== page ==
Your Guide to the Different Alpine Skiing Events at the Olympics
Given the avalanche of headlines from PyeongChang, South Korea, the Winter Olympics are really all about Adam Rippon's cutting commentary on inadequate condoms, or wünderkid Red Gerard winning a gold medal and promptly cursing on live TV. But there's way more to the Games than the otherwise ephemeral moments that live on forever in viral fame.
Chief among which is Alpine Skiing. Probably the most commonly associated with the Winter Olympics, the various alpine events are an integral part of the festivities and competition. But for the armchair expert, like you, there's a lot to unpack about the scoring and judging of these events.
To wit, here's a simple guide to how athletes can clinch gold across all the alpine disciplines you'll see at the Winter Olympics.
For lack of a comparison to merit justice, Downhill is Olympic skiing meets The Fast and the Furious. In this event, athletes basically start at the top of a very big, steep hill, and shoot down it, typically reaching 80mph, but occasionally ripping down the course at 95mph.
During the event, competitors have to stay within rectangular shaped gates while maintaining speed. While staying within the course is important, speed is the most paramount, as the skier with the fastest time wins. As you can imagine, the liability is greater, and gnarly wipeouts can occur, which is why athletes only have one run to notch their fastest time.
This event has the longest course, the highest vertical drop, and judging hinges on "the six components of technique, courage, speed, risk, physical condition and judgement,” according to the International Ski Federation.
In this event, individual skiers race down a short hill and aim to ski between "gates," which are really just poles set up and down the slope. In the men's event, between 55 and 75 gates dot the course, while the women's events have between 45 and 60 gates. Considered one of the more technical skiing events, athletes need to ski tightly between the poles and try to minimize their contact with them. Therefore quick, angular turns are necessary to be successful.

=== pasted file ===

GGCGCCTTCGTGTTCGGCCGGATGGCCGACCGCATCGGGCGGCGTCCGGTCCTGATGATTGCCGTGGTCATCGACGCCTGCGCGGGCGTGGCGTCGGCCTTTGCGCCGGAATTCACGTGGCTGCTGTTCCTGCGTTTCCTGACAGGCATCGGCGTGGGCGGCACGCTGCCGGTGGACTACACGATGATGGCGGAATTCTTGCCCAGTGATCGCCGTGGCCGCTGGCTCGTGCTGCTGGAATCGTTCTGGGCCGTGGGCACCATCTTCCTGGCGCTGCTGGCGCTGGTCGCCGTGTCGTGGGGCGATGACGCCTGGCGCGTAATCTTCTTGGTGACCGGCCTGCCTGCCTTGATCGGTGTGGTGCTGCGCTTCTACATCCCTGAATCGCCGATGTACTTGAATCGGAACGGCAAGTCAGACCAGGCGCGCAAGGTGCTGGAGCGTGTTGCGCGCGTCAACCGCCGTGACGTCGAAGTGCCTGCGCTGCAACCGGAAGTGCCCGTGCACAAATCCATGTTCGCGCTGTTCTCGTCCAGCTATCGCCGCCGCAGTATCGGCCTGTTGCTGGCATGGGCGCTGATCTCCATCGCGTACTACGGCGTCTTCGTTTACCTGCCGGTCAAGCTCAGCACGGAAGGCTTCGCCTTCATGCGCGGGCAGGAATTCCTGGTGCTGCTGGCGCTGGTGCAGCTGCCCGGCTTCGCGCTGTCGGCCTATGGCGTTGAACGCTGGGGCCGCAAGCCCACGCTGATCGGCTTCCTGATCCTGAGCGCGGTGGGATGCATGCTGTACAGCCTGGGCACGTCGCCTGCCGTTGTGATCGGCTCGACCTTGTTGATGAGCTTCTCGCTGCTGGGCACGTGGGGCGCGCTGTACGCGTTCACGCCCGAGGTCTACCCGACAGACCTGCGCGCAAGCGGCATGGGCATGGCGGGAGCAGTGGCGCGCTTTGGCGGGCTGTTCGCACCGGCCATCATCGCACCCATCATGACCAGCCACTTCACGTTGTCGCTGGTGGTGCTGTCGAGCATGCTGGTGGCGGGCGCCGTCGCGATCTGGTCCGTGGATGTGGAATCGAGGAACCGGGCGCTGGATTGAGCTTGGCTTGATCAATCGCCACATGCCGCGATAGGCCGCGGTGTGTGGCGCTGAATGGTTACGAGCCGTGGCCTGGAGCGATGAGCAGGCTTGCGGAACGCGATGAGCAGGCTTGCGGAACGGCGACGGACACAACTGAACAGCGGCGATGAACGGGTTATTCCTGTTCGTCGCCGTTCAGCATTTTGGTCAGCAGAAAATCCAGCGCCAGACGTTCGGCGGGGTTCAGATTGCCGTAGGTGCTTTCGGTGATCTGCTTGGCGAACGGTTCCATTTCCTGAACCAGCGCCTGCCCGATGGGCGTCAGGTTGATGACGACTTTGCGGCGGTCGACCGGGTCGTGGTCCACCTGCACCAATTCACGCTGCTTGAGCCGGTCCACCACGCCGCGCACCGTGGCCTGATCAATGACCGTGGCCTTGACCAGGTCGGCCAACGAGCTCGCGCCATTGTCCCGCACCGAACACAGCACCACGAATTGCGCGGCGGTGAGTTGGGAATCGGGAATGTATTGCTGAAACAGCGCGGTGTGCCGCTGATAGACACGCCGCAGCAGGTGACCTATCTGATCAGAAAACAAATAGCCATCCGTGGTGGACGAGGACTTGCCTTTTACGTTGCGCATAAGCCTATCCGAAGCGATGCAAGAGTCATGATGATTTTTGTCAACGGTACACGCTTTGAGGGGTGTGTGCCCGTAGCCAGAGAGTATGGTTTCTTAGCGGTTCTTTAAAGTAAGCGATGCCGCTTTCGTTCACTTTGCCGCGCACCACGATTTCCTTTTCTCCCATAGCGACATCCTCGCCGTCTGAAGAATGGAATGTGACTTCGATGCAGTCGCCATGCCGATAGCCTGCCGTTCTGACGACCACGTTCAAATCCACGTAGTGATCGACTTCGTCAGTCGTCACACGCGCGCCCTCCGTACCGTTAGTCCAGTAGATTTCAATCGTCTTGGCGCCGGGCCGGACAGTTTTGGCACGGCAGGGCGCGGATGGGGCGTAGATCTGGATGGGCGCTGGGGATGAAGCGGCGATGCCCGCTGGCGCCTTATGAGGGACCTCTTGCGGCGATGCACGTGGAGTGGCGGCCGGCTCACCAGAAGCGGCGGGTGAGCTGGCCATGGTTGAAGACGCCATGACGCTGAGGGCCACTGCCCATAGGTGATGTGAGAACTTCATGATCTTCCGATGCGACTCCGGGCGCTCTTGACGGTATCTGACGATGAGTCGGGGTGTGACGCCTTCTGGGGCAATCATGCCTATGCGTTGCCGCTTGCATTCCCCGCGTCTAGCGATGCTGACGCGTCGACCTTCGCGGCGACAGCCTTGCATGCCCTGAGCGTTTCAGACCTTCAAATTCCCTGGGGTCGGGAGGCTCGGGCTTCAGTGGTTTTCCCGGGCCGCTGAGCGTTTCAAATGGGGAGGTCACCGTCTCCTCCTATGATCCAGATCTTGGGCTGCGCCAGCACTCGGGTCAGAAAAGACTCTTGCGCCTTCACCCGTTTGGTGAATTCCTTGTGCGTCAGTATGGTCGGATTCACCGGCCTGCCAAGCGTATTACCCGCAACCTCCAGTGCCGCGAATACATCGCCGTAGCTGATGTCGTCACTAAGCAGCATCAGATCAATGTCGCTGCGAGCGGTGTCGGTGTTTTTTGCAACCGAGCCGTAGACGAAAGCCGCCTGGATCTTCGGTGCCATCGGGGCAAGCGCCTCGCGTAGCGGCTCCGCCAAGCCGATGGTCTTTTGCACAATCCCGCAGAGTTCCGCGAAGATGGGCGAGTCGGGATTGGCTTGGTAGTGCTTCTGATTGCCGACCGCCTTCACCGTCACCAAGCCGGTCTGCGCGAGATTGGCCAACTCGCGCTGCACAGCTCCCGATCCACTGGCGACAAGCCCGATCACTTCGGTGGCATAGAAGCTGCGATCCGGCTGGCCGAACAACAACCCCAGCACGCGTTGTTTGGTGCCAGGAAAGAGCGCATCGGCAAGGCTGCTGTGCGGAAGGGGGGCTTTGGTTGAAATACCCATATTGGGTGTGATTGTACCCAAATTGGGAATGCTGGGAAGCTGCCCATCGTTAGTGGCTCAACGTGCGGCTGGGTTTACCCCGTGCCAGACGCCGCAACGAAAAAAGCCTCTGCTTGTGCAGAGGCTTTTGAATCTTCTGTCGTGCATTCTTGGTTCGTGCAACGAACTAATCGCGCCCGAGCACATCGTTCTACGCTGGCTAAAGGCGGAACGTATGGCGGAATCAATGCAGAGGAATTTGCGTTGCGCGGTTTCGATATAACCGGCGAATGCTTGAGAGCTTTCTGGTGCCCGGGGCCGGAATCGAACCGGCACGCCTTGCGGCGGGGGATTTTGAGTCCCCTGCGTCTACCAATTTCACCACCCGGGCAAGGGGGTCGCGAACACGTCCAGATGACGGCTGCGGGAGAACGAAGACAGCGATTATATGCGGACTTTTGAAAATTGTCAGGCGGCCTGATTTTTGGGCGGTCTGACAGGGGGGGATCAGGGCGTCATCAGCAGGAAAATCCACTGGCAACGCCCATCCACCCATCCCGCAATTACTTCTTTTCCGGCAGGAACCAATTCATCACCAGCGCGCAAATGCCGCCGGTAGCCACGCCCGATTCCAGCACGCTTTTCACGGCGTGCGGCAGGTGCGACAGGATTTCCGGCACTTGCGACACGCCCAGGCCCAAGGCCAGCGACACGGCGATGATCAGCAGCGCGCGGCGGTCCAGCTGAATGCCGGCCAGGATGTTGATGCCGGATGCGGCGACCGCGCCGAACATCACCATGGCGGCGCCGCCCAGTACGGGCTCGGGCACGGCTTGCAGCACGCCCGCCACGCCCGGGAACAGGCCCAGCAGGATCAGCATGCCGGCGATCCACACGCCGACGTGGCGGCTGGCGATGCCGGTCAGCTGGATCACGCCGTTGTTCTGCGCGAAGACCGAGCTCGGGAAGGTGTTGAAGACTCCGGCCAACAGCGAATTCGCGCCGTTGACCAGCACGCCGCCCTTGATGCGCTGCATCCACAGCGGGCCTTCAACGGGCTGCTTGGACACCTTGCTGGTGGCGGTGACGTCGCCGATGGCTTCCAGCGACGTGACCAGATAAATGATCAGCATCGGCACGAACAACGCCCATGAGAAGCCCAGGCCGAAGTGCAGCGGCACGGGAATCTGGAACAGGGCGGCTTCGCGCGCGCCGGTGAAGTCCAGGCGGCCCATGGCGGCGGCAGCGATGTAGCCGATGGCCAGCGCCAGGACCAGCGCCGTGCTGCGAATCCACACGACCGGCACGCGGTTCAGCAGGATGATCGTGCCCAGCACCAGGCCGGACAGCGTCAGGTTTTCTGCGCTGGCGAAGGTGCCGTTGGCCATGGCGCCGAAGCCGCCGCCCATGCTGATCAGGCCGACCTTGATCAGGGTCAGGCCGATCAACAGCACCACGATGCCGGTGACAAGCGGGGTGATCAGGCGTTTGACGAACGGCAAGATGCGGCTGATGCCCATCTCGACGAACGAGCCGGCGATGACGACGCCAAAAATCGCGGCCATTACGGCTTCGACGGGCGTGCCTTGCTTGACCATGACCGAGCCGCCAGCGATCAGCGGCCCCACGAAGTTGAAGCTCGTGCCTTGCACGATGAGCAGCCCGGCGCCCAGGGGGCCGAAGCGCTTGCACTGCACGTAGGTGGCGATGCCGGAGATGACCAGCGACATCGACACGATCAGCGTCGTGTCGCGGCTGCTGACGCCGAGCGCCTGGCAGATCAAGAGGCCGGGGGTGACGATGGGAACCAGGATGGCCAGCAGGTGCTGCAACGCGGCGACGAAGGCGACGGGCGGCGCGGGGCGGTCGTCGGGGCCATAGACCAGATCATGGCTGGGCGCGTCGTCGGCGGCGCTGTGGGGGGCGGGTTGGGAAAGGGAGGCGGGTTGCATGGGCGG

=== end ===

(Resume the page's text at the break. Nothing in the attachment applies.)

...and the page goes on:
As the ISF states, courses always "include a series of turns designed to allow the competitors to combine speed with neat execution and precision of turns."
Missing a gate means a skier is disqualified. Athletes have two runs, both of which are combined when creating a final score, and the fastest aggregate time in the competition ultimately wins.
If you think this is akin to regular Slalom, only bigger, you're picking up on a theme, here. Giant Slalom is very similar to the previous event, only with gates placed at a greater distance. The courses for both men and women are between 250 and 400 meters and the minimum vertical drop is 300 meters for all competitors.
The gates are different colors, with racers sticking to one color for the duration of their run. Per Olympic rules, gates are 75cm wide and 50cm high, so you can imagine they're difficult to zip through at blinding speed.
Super Giant Slalom
Super Giant Slalom or "Super G" lives up to its name, in that it combines more elements from Downhill skiing into a traditional Slalom format. The vertical drop at the beginning of the course is more intense than both other slalom events -- between 400 and 650 meters for men and 350 and 600 meters for women -- and the slope is also a bit steeper as well.
There are longer turns in the mix, as gates are placed 82ft apart, allowing for more speed. It's a faster event that prioritizes quick thinking, although it's not as fast as Downhill. Unlike the other Slalom events, athletes only get one run, and they're judged again on their fastest speed.
This is a combination of a shortened Downhill course, followed by a run on a Slalom course. The combined time of both runs (one on each course) is factored into the final score, and the fastest wins.
Parallel Mixed Team Event
In this head-to-head format race, which is making its Olympics debut at the PyeongChang Games, two skiers of the same gender race on two parallel slalom courses, turning through Giant Slalom gates placed 10 meters apart. Each team is comprised of two male and two female skiers, with two other reserve skiers of both genders. Each team faces off, back-to-back-to-back.
The International Olympic Committee (IOC) explains how the scoring works:
"Teams score one point for a race win. If both skiers ski off or fall, the skier who has progressed further down the course is declared the winner. In the event of both teams winning two races apiece, the nation with the lowest combined time of their best man and best woman will win the heat."
All said, the scoring systems vary in complexity, but thankfully, none are as confusing as that of figure skating.
Check back during the games for all of Thrillist’s continuing Olympics coverage. Think of us like an all-knowing friend watching along with you to answer all the important questions, like how heavy are Olympic medals. We'll explain everything from curling rules and figure skating scoring to what OAR means, why winning athletes are receiving stuffed animals and much, much more.